“You go, sleep on the ground. Blankets are for good boys” Scowling, the grungy man yanked his covers away and wrapped them around himself.

Tears welled in the boys’ eyes, but he didn’t let himself cry. He refused to show weakness to this pack of brutes. He needed protection it’s true, but if he could just find his own pack he wouldn’t have to put up with any of this nonsense.

“Fine!”

Storming off, he angrily took the pack and what clothes he had left and set off. He knew there were few places in the forest to sleep safely, so he opted instead just to try another hand at getting something to eat. Stashing his clothes inside a tree at the edge of the woods, he crept out into a small neighborhood this time. Houses where everyone lived were much more likely to have food thrown out. Rummaging a few cannisters and barrels, he scored a jackpot.

“Carrots!”

They were a little mushy it seems, it’s probably why they were thrown out. Who wanted to chew on mushy carrots when you could chomp into fresh, snappy carrots. Shoving his mouth full, the small child devoured the carrots until he could eat no more. “Ahh,” he sighed happily. He spent a few minutes looking around for a quiet place to rest. Finding a caged trampoline by the edge of the wood, he crawled underneath and used his clothing as a bedspread.

***

“Mom! Can we keep him!”

He opened his eyes and immediately shut them against the bright glare of the sun. Covering his face, he opened his eyes more slowly this time, allowing them to adjust to the light. He was surrounded by what he assumed was the family of the house.

“Patches, you don’t know where he’s been darling. He could have lice!”

“Aww mama, he doesn’t have lice. Look at him! Pleeeeeease. I’ll feed him and walk him everyday and he can sleep with me!”

Things were looking pretty bad, his eyes started darting around looking for an escape. He hadn’t noticed the tall privacy fence around the yard last night in his tired wandering and now there was only one way out. Growling and barking at the other trying to reach out and pet him, the boy bolted for the open gate to the yard and leapt as far as he could. Freedom! He cleared the gate easily and looked to check his pursuers. Ha, they hadn’t even started moving, he was too quick for em.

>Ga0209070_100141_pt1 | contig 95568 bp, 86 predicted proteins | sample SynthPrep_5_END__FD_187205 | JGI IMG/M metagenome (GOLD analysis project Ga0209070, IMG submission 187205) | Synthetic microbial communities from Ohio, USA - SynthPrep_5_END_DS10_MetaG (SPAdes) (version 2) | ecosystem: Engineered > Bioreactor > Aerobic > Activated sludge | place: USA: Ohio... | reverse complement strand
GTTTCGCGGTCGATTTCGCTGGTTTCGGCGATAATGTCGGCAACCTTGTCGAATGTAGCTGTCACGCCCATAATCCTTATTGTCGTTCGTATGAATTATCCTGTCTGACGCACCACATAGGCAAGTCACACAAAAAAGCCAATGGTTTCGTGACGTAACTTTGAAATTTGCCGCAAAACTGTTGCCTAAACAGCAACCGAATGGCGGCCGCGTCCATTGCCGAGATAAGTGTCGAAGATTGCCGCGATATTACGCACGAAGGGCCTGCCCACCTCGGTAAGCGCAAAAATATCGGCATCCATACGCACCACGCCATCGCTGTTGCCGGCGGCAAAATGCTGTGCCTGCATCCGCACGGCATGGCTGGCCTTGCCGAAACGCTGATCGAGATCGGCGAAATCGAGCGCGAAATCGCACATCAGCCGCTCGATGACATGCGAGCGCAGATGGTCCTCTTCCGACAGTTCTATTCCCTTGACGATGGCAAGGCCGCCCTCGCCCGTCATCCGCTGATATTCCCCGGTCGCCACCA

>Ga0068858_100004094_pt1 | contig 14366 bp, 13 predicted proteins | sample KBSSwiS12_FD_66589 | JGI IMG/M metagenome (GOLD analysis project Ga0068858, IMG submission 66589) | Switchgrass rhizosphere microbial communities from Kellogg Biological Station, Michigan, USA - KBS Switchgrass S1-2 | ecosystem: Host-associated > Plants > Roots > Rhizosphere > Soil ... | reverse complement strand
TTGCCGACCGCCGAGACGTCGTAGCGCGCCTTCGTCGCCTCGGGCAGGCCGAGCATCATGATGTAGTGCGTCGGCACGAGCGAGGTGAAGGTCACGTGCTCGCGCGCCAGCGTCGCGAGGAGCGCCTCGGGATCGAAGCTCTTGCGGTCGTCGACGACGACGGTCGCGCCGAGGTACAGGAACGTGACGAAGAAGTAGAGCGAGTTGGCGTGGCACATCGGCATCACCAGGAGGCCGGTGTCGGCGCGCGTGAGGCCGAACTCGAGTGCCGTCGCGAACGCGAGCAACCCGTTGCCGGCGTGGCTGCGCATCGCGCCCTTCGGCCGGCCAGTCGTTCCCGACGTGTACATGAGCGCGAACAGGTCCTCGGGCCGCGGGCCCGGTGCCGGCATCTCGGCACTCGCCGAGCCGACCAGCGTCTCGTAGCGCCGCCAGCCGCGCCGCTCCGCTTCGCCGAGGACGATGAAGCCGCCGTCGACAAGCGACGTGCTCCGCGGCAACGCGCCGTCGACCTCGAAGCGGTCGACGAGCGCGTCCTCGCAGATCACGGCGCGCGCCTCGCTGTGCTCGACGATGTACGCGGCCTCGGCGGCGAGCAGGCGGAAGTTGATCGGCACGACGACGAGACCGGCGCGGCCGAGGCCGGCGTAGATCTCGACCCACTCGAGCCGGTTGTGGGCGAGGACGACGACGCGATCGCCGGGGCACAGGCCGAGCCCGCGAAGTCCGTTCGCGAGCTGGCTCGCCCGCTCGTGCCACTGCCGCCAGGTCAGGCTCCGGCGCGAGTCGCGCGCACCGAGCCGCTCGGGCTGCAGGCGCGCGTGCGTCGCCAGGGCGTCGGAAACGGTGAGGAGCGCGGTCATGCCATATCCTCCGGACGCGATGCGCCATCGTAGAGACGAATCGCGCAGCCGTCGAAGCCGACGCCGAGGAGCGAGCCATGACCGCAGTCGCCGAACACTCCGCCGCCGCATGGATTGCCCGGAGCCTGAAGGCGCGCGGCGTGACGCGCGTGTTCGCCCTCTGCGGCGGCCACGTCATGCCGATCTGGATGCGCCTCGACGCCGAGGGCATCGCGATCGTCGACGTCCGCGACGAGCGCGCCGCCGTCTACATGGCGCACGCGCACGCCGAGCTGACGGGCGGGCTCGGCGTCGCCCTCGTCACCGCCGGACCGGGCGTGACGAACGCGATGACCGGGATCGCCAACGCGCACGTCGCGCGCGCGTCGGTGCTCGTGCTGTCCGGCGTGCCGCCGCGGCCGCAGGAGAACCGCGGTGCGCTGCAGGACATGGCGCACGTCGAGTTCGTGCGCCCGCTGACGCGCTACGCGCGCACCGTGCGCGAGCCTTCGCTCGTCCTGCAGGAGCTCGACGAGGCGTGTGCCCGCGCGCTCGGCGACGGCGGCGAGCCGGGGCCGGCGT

“Whoa there little fella, nobody’s gonna hurt you. Come here, I got some pizza-flavored pringles for ya? You like those” A man stepped in front of him, setting a small can on the ground.

Warily, the boy eyed the dog catcher’s truck and the y-pole he carried.

“There now, come on over here and we’ll take real good care of you.”

The catcher set the pringles on the ground and backed away. The boy sized up his chances. They were probably faster in the short run than he, they had four legs after all. But he had experience on his side, and could probably lose them in the forest if he made it that far. The boy turned disinterestedly, casually turning his body away and mozying a few steps in the wrong direction. As fast as lightning, he bolted for the can on the ground and used his momentum to roll between the legs of the dog catcher as he turned to get him. Getting to his feet, he made a break for the treeline with the prize. Heart pounding, gasping for air and his mind whirling a mile a minute, the boy pumped his legs as fast as they’d move and barrelled headfirst into the trees.

*Hurk!*

A tightening around his neck choked him fiercely, dragging him back. Wrenching at the rope around his neck, he bit the hands that reached out to him and struggled to free himself.

“Easy does it kiddo, easy does it” The dog catcher eased him back into the grass, the pole securing the boy to the harness around his waist. The terrier spent a minute sniffing the boy and smiled.

“It smells like you’ve been living out in the trees! Don’t you worry, we’re going to take good care of you. We can get you bathed and fed, and maybe find you a nice family. Come on little guy”

The boy pulled as hard as he could against the leash, but it was no use. He’d known it was a risky move and now he’d pay the price. If the price were 3 meals a day, maybe he’d spend a little extra time paying it anyway. The boy was helped inside the back of the truck with the other stray humans while the terrier climbed into the passanger seat.

“Alright Spot, I think we should head on back to the shelter, this one’s gonna need some attention right away.”

“You got it ruffles” replied the Bulldog behind the wheel, who kicked the truck into gear and sped off. The boy watched out the back window as the family of great danes moved their trampoline back into place before they were out of site.

When Kris wants to write.

Hey ya’ll, Tina here kinda. Kris didn’t get time to edit or refine his post this week because of the madness of his first born child starting Kindergarten and all the craziness that happens with that. So, I am here to copy paste what he sent to me and leave it in it’s raw weird format for you all to enjoy. A little peek behind the curtains if you will. He wrote this story as a warmup before diving into writing on his main project. So without further ado. The children’s story of the Tiny Cute Puppy.

(Kris here – I changed a few words here and there, but I didn’t edit too much since I think Tina did a great job separating the word soup I’d sent her in the first place. Hopefully this story makes you giggle as much as I did writing it!)